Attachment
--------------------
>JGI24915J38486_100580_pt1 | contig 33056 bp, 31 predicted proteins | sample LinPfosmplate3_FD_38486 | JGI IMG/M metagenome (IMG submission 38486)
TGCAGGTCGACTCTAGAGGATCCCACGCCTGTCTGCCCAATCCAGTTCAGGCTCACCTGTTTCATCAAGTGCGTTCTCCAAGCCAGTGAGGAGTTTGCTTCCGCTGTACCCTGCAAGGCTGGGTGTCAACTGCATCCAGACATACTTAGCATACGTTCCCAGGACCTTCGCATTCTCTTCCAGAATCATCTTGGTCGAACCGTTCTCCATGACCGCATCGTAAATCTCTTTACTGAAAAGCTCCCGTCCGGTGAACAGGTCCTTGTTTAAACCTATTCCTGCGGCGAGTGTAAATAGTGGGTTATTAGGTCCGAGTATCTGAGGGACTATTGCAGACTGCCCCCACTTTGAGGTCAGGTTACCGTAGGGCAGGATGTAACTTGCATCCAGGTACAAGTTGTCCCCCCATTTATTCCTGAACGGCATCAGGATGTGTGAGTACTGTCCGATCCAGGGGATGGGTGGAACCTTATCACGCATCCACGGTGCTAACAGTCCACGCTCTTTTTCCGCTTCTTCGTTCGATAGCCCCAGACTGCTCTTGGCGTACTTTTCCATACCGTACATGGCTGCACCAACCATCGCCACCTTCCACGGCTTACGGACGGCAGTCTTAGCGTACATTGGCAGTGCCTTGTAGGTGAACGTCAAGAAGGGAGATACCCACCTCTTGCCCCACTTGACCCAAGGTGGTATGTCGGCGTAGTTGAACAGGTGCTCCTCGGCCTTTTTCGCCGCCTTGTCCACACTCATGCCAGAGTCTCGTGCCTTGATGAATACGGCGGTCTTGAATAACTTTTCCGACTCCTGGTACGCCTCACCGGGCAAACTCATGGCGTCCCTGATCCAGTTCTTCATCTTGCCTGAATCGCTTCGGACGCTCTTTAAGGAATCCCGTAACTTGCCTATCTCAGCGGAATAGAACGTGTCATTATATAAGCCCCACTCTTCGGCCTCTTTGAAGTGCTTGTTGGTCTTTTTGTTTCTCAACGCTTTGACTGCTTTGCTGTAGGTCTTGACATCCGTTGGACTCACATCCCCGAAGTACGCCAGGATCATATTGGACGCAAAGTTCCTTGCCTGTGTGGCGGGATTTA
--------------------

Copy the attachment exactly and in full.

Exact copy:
>JGI24915J38486_100580_pt1 | contig 33056 bp, 31 predicted proteins | sample LinPfosmplate3_FD_38486 | JGI IMG/M metagenome (IMG submission 38486)
TGCAGGTCGACTCTAGAGGATCCCACGCCTGTCTGCCCAATCCAGTTCAGGCTCACCTGTTTCATCAAGTGCGTTCTCCAAGCCAGTGAGGAGTTTGCTTCCGCTGTACCCTGCAAGGCTGGGTGTCAACTGCATCCAGACATACTTAGCATACGTTCCCAGGACCTTCGCATTCTCTTCCAGAATCATCTTGGTCGAACCGTTCTCCATGACCGCATCGTAAATCTCTTTACTGAAAAGCTCCCGTCCGGTGAACAGGTCCTTGTTTAAACCTATTCCTGCGGCGAGTGTAAATAGTGGGTTATTAGGTCCGAGTATCTGAGGGACTATTGCAGACTGCCCCCACTTTGAGGTCAGGTTACCGTAGGGCAGGATGTAACTTGCATCCAGGTACAAGTTGTCCCCCCATTTATTCCTGAACGGCATCAGGATGTGTGAGTACTGTCCGATCCAGGGGATGGGTGGAACCTTATCACGCATCCACGGTGCTAACAGTCCACGCTCTTTTTCCGCTTCTTCGTTCGATAGCCCCAGACTGCTCTTGGCGTACTTTTCCATACCGTACATGGCTGCACCAACCATCGCCACCTTCCACGGCTTACGGACGGCAGTCTTAGCGTACATTGGCAGTGCCTTGTAGGTGAACGTCAAGAAGGGAGATACCCACCTCTTGCCCCACTTGACCCAAGGTGGTATGTCGGCGTAGTTGAACAGGTGCTCCTCGGCCTTTTTCGCCGCCTTGTCCACACTCATGCCAGAGTCTCGTGCCTTGATGAATACGGCGGTCTTGAATAACTTTTCCGACTCCTGGTACGCCTCACCGGGCAAACTCATGGCGTCCCTGATCCAGTTCTTCATCTTGCCTGAATCGCTTCGGACGCTCTTTAAGGAATCCCGTAACTTGCCTATCTCAGCGGAATAGAACGTGTCATTATATAAGCCCCACTCTTCGGCCTCTTTGAAGTGCTTGTTGGTCTTTTTGTTTCTCAACGCTTTGACTGCTTTGCTGTAGGTCTTGACATCCGTTGGACTCACATCCCCGAAGTACGCCAGGATCATATTGGACGCAAAGTTCCTTGCCTGTGTGGCGGGATTTA